If you tire of wandering around the fascinating streets, peering into old churches – there are 365 in Salvador – and sampling the traditional foods, there are lots of other activities, from learning to salsa dance and Portuguese language classes to gemstone tours with crystal experts. One day I got up at dawn to drive north to the Tamar Turtle Sanctuary, on one of the beaches Mick Jagger and his friends famously cavorted on in the 60s, where the habitat is protected so these beautiful creatures can come ashore to feed and lay eggs in safety. Tamar is shortened from Tartaruga Marinha, Portuguese for sea turtles, and the project combines research, scientific and technical knowledge with practical breeding programs and community awareness. It’s open to the public, so you can pop by and see the turtles up close and personal.
Another day I sailed around the islands in Salvador’s bay, serenaded by three musicians playing traditional music. We docked at one island to swim in the crystal clear coves and admire the goddess sculptures along the sea front, then at Ilha Itaparica, the large island the sun sets behind during the stunning Salvador sunsets, for a tour that included the Fonte da Bica, fountain of the waters of life, a mineral water fountain with reputed healing powers.
One of my favourite places in Salvador was Dique do Tororo, a picturesque, landscaped lake filled with 12 huge, awesome sculptures of the orixas, each more than seven metres tall and two tons heavy. Erected in a sacred circle, they seem to be part of their own unique ritual, looming out of the water and filling the city with some of the ancient, primal magic of Candomble. There are more statues lining the paths around the lake, intimidating yet beautiful manifestations of this old religion.
Another interesting site is the historic Church of Nosso Senhor do Bonfim, the most famous of Salvador’s many Catholic churches, which is also significant to those who practice Candomble. The Christ aspect it’s dedicated to, Our Lord of Bonfim, is associated with Oxala, the father of the orixas and creator of humankind, and the church’s special feast days combine both spiritual traditions. I went to visit its shrine of miracle cures, where people leave representations of the condition they claim was fixed through prayer. The room is a bit creepy, like a Marilyn Manson video, filled with wax legs, heads, arms, body parts, crutches, photos and letters. Upstairs in the museum there are further examples, with cases full of jewellery body parts like little silver hearts, ceramic eyes and gemstone lungs.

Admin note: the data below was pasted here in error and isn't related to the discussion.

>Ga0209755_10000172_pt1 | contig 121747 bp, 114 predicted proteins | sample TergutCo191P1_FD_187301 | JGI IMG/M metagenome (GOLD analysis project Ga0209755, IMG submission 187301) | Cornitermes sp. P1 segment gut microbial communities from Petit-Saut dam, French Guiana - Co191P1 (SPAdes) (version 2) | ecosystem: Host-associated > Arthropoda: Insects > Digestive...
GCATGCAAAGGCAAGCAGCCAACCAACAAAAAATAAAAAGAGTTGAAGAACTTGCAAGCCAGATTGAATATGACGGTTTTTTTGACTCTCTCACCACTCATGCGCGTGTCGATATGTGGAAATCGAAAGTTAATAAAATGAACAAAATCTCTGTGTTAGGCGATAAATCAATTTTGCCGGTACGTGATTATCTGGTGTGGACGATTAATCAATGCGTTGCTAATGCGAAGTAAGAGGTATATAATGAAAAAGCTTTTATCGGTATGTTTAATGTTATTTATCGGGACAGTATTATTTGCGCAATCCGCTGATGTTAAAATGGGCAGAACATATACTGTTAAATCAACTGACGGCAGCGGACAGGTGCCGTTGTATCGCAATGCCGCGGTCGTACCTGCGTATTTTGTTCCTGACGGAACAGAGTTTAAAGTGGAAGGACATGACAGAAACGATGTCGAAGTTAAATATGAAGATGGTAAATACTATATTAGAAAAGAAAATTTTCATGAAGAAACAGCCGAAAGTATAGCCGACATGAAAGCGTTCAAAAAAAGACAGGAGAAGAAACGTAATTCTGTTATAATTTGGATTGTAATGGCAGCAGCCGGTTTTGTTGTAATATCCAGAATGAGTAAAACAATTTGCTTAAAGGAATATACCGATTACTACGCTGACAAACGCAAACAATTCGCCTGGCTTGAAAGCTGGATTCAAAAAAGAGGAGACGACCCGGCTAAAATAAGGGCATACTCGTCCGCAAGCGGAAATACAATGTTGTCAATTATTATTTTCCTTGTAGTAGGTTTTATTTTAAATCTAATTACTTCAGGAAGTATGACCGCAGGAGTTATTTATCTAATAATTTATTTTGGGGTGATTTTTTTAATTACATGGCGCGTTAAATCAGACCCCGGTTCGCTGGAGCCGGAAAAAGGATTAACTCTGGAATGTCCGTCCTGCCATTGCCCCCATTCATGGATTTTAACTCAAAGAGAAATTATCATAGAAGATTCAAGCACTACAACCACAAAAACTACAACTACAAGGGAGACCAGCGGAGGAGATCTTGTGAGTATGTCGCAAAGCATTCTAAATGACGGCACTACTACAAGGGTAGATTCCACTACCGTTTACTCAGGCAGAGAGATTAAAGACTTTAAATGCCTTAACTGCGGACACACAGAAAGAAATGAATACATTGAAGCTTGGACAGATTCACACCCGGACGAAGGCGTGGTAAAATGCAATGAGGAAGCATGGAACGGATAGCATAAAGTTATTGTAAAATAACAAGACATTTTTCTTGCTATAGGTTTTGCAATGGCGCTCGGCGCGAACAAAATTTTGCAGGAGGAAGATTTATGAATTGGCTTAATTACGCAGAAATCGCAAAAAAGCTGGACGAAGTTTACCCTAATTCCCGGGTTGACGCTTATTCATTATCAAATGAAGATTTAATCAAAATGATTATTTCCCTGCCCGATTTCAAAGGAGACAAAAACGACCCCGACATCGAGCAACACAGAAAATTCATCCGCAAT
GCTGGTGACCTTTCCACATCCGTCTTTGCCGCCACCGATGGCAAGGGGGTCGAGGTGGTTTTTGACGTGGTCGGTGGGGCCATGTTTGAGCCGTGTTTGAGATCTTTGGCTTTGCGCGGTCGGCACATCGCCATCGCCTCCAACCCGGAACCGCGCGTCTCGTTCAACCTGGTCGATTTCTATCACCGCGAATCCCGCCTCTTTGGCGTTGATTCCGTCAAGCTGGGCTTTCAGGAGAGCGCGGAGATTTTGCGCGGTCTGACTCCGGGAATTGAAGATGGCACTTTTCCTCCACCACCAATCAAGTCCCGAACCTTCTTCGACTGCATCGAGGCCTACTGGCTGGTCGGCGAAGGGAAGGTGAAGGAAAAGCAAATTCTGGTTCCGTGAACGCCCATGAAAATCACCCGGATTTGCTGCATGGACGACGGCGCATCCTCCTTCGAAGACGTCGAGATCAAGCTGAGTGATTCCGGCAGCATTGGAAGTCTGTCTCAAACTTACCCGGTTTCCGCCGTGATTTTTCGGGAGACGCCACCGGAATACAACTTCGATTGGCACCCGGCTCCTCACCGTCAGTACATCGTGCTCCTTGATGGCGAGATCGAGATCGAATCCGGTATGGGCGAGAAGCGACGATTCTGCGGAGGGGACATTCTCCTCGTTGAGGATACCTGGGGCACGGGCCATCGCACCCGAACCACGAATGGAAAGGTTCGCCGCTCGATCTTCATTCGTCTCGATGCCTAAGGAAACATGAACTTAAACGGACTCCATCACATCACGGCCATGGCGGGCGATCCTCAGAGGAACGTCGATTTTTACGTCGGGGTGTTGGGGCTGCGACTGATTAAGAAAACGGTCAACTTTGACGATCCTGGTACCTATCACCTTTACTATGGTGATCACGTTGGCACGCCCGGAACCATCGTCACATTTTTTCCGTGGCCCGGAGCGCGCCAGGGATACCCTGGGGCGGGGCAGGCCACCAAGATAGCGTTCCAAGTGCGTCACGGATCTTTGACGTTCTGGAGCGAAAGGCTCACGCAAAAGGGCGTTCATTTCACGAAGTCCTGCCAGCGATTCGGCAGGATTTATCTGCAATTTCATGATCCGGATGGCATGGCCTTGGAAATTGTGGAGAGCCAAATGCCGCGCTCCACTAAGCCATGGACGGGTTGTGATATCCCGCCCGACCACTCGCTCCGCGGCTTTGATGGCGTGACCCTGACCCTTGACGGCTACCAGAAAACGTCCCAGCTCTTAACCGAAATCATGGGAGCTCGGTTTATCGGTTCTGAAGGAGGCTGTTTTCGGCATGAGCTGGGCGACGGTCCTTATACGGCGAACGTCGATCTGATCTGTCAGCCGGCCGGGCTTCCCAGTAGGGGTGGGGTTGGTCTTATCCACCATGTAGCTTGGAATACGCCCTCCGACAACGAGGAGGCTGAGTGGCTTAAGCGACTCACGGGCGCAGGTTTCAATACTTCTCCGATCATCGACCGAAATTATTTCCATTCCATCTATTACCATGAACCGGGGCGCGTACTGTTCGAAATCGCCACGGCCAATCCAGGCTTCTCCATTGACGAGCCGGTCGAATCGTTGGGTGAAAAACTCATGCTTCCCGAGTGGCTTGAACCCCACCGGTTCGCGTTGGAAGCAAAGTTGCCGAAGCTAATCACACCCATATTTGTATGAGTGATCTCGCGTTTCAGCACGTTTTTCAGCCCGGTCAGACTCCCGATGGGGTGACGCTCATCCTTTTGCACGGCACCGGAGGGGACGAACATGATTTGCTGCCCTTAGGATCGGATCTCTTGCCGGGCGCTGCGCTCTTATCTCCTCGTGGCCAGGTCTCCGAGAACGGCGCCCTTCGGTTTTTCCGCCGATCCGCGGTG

However the reason I went to Salvador was to experience a Candomble ritual. So, as the sun began to set one night, I gathered in the square with a few other curious travellers, and was driven to the outskirts of town for the hottest, sweatiest experience of my life. The ritual takes place in a terreiro, the house of a priestess, which was down a dark, winding alleyway, marked with a white flag. They are open to the neighbourhood, and to a few tourists, but the preparation of offerings is done in the afternoon, in secrecy. We walked up the steep stairs off the street, and were welcomed by a candle for fire and different plants for purification. It was very squishy and very hot inside the house – an Italian lady in our group was angry at how “unorganised” it was, but this wasn’t being run for our benefit, we’d merely been granted permission to watch, so the steamy room, heat and lack of water was just part of the experience.
There were about 20 people involved in the ceremony, mostly women, all dressed in elaborate white costumes and ranging in age from a young girl to a beautiful teenager, to a motherly figure and a wizened old crone. The ritual began with three male drummers, who don’t go into trance, banging out a primal rhythm. Then the chanting began, with the participants dancing anticlockwise as they spoke, sang and prayed to their gods. After about 45 minutes of dancing, the first of the participants went into trance, followed at intervals by the others. A young girl looked after them, wiping the sweat from their faces and guiding them if they needed it, as they had their eyes closed and seemed totally unaware of their surroundings.
In Candomble, worshippers communicate with their gods by allowing them to possess them in such rituals. After a participant had been taken over they were led to an altar, where they knelt to recover before rejoining the swirl of chanting and dance. It was fascinating to watch, and I’m so grateful they allowed us to be there, and to experience this tiny insight into their beliefs.